Letter Re: Keeping Preps Cool Naturally In Hot Climates With No Basements And High Water Tables

Even in very hot climates, below ground soil temperatures can be cooler than an air-conditioned house or garage. When you have a house on a slab, and dug root cellars are impossible because of high water table levels, you can still “build up” by putting in an earth berm and storing preps under it.

If you have enough land, you can make the berm part of decorative landscaping, or use it to increase privacy and reduce noise from the road. Even on smaller plots, you may be able to use an earth temperature moderating technique that is more common in the north: waterproofing the base of the house and building up an earthen bank on the north side of the house. In the north, this is done to reduce heat loss in winter and increase coolness in summer. ( In the south, it may still make the house a bit cooler and can be done on all sides.)

The berm can be left sloped or end in a vertical wall using railroad ties, concrete block, or other methods. In any case, you can then bury your preps under a couple feet of cooling soil. Even OPSEC is not too much of a problem if you are seen busily gardening and planting flowers (in pots, so they can be removed easily) over your preps. If anyone asks why you are building a berm around your house, the answer is “earth cooling to save air conditioning costs”, which is also quite true. You are Green! You may even encourage your neighbors to “go green” too. That way no one will notice that your house is different.

Sandy soil will make for better drainage and easier digging up of preps when needed. Why are you buying so many bags of sand? To improve soil quality, of course, so there are more flowers. Or if you wish, grow veggies.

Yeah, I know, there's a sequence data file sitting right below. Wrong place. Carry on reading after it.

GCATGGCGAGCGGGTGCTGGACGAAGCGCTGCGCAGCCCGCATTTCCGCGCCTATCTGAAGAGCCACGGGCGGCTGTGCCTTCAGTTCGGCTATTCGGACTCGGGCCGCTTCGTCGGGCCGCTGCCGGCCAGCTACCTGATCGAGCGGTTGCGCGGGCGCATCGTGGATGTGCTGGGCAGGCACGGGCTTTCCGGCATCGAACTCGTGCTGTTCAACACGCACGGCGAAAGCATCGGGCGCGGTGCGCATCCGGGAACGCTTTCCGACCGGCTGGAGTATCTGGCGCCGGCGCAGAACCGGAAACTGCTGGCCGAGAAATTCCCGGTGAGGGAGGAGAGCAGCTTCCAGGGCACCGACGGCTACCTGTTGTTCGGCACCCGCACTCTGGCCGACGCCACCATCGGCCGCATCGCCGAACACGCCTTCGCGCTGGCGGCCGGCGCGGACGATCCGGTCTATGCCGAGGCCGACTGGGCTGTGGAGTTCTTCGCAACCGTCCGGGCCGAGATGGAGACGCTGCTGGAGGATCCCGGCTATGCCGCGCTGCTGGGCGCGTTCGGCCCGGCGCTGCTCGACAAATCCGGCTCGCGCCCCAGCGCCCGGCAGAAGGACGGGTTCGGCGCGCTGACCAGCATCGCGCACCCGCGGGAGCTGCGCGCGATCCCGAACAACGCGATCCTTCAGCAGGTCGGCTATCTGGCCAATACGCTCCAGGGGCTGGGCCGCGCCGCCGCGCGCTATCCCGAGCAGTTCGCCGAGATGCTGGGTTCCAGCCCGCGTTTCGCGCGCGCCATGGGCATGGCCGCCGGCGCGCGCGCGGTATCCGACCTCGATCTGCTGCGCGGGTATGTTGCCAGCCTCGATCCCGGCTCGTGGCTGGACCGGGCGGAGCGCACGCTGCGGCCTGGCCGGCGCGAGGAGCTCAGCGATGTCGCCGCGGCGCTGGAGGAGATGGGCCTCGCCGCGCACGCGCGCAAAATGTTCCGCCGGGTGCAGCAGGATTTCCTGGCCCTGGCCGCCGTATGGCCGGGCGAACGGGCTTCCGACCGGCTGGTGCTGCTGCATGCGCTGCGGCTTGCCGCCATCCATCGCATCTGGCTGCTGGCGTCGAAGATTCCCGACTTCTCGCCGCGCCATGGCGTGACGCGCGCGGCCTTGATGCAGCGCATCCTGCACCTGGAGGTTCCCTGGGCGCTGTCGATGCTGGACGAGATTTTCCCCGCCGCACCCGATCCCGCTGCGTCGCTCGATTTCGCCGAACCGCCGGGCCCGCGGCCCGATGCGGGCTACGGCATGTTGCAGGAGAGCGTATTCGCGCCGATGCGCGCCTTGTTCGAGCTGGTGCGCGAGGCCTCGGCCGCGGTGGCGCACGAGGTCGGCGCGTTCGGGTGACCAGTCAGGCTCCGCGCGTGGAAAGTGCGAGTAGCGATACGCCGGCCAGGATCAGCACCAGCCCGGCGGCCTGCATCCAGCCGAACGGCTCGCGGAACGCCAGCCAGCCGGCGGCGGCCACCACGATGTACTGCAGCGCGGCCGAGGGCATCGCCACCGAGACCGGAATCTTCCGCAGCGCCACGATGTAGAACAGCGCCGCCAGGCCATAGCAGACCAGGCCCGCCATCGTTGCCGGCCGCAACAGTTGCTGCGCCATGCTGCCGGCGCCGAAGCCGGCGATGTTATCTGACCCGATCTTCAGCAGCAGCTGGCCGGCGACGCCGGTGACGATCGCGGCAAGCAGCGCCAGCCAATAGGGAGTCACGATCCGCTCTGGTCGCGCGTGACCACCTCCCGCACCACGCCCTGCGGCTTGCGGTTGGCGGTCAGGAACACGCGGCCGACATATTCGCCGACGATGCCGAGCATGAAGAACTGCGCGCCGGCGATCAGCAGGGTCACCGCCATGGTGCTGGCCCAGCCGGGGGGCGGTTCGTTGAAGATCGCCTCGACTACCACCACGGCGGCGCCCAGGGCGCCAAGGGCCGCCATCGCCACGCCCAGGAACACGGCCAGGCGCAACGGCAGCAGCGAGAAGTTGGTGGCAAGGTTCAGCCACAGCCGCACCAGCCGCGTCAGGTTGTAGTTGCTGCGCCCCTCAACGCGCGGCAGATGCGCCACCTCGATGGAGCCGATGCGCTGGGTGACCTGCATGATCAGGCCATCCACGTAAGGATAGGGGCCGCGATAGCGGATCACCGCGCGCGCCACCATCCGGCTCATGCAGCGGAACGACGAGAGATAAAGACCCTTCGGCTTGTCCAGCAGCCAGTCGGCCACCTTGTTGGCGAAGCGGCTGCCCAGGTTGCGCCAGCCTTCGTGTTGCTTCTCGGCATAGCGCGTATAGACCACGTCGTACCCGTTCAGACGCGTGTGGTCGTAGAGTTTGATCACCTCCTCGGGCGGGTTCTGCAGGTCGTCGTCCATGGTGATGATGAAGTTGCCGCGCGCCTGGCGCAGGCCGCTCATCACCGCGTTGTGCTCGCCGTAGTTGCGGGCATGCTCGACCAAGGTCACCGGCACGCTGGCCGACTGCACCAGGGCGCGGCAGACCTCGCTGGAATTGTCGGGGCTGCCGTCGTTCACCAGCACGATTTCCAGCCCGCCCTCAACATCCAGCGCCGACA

Earth berming isn’t as handy as a root cellar or basement, but it’s much better than having all your food spoil after a week-long power outage when the air conditioning fails and the generator runs out of fuel.

JW from New York

Economics and Investing:

The biggest gold heist of all time

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Amazon introduces next major job killer to face Americans – DSV (I’m not sure this is a “job killer” any more than ATMs were, but it will interesting to see how this plays out.)

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Time Magazine Promotes Illegal Nonsense: Don’t Pay Taxes (If You Didn’t Vote for Trump)

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A Dire Warning From An Insider

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SurvivalBlog and its editors are not paid investment counselors or advisers. Please see our Provisos page for details.

Readers’ Recommendations of the Week:

Reader C.J. writes in: “I just watched “Born Fighting: How the Scots-Irish Shaped America” (I read the book several years ago and of course the book is better). Although I am of Scots-Irish descent, it would at least be interesting for those that are not of Scots-Irish descent. The Scots history of independence from England and why they ended up in Ireland and ultimately America is ingrained in so much of traditional American culture. Religious freedom, hard working, self-reliant, “give me freedom or give me death” types.

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Recommended by Pat Cascio, SurvivalBlog’s Senior Product Review Editor: Museums, veterans keep memory of Pearl Harbor alive 75 years after attacks (6 minute video).

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Reader C.D. recommended The Earthling as a DVD worth watching and owning. A great job of acting by William Holden and Ricky Schroder. A dying man must teach a young kid to survive before the man dies in the Australian wilds. These two actors are the only ones on screen for 75% of the movie. The movie has many object lessons on surviving on your own.

Odds ‘n Sods:

Lloyd’s of London warns of devastating $2.6 trillion solar storm – RBS

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How To Grow A Lemon Tree From Seed No Matter Where You Live – DSV

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My Unhappy Life as a Climate Heretic – P.M. (Note: May require an account/login to view)

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Reader M.P. writes in: